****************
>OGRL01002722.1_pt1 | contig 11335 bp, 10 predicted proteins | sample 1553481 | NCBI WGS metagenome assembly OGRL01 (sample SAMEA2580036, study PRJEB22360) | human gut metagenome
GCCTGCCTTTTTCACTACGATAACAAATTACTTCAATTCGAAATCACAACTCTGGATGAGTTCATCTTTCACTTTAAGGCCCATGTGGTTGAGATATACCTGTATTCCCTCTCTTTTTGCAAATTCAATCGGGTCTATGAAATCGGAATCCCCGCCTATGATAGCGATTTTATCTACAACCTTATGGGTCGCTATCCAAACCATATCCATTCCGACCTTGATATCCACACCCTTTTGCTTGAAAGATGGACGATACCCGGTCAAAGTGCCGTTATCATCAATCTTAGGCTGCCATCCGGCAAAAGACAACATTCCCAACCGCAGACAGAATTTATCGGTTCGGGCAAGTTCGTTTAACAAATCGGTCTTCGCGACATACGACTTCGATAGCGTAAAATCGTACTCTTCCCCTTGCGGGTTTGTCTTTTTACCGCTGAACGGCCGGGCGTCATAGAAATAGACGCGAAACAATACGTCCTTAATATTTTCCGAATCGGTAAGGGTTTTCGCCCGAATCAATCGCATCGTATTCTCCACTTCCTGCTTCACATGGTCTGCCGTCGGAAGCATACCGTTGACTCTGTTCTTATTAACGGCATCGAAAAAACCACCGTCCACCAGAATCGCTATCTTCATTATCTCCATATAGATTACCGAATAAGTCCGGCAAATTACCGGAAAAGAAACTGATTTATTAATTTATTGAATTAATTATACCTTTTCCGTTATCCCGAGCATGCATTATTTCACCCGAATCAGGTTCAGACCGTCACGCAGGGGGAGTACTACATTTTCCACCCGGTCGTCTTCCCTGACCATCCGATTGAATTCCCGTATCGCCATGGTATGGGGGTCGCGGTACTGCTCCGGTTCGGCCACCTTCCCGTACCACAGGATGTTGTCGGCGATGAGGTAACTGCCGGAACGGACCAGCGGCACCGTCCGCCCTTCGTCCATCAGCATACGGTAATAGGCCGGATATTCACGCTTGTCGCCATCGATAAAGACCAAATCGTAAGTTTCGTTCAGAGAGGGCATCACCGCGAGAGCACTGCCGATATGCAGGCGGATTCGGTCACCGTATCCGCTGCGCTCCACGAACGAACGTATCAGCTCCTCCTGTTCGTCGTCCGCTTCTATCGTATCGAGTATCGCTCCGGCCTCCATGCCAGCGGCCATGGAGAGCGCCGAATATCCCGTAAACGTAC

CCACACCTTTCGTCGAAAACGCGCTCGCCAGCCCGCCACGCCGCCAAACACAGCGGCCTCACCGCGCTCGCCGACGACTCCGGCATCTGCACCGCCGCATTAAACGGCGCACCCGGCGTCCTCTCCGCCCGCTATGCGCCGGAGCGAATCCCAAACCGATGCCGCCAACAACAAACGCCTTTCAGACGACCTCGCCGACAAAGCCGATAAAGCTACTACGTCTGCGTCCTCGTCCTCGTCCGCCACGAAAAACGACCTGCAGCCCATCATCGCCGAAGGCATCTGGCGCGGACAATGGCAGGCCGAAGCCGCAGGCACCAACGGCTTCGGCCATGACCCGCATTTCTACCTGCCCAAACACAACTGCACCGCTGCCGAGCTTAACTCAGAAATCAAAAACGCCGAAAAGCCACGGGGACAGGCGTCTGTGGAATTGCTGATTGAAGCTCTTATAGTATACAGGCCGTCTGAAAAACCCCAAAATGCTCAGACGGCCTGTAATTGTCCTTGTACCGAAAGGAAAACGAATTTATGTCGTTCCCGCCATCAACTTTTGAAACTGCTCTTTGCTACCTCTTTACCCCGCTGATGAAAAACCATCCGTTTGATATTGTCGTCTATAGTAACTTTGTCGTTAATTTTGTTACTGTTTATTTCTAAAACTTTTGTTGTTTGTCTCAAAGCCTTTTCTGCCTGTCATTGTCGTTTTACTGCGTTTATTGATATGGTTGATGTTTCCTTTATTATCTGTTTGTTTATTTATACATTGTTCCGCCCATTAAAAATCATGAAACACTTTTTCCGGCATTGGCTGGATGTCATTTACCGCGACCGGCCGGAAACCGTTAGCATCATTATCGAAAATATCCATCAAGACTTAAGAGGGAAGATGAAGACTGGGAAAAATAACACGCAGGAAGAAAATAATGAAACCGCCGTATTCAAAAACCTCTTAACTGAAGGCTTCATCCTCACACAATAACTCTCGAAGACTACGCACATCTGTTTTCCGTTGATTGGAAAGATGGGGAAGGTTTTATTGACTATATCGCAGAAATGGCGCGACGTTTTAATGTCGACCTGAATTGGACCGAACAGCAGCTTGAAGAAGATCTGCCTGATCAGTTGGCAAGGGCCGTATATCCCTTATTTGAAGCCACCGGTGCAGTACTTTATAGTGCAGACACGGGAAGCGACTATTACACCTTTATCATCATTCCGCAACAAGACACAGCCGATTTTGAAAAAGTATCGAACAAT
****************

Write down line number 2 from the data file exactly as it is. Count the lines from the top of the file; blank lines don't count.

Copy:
GCCTGCCTTTTTCACTACGATAACAAATTACTTCAATTCGAAATCACAACTCTGGATGAGTTCATCTTTCACTTTAAGGCCCATGTGGTTGAGATATACCTGTATTCCCTCTCTTTTTGCAAATTCAATCGGGTCTATGAAATCGGAATCCCCGCCTATGATAGCGATTTTATCTACAACCTTATGGGTCGCTATCCAAACCATATCCATTCCGACCTTGATATCCACACCCTTTTGCTTGAAAGATGGACGATACCCGGTCAAAGTGCCGTTATCATCAATCTTAGGCTGCCATCCGGCAAAAGACAACATTCCCAACCGCAGACAGAATTTATCGGTTCGGGCAAGTTCGTTTAACAAATCGGTCTTCGCGACATACGACTTCGATAGCGTAAAATCGTACTCTTCCCCTTGCGGGTTTGTCTTTTTACCGCTGAACGGCCGGGCGTCATAGAAATAGACGCGAAACAATACGTCCTTAATATTTTCCGAATCGGTAAGGGTTTTCGCCCGAATCAATCGCATCGTATTCTCCACTTCCTGCTTCACATGGTCTGCCGTCGGAAGCATACCGTTGACTCTGTTCTTATTAACGGCATCGAAAAAACCACCGTCCACCAGAATCGCTATCTTCATTATCTCCATATAGATTACCGAATAAGTCCGGCAAATTACCGGAAAAGAAACTGATTTATTAATTTATTGAATTAATTATACCTTTTCCGTTATCCCGAGCATGCATTATTTCACCCGAATCAGGTTCAGACCGTCACGCAGGGGGAGTACTACATTTTCCACCCGGTCGTCTTCCCTGACCATCCGATTGAATTCCCGTATCGCCATGGTATGGGGGTCGCGGTACTGCTCCGGTTCGGCCACCTTCCCGTACCACAGGATGTTGTCGGCGATGAGGTAACTGCCGGAACGGACCAGCGGCACCGTCCGCCCTTCGTCCATCAGCATACGGTAATAGGCCGGATATTCACGCTTGTCGCCATCGATAAAGACCAAATCGTAAGTTTCGTTCAGAGAGGGCATCACCGCGAGAGCACTGCCGATATGCAGGCGGATTCGGTCACCGTATCCGCTGCGCTCCACGAACGAACGTATCAGCTCCTCCTGTTCGTCGTCCGCTTCTATCGTATCGAGTATCGCTCCGGCCTCCATGCCAGCGGCCATGGAGAGCGCCGAATATCCCGTAAACGTAC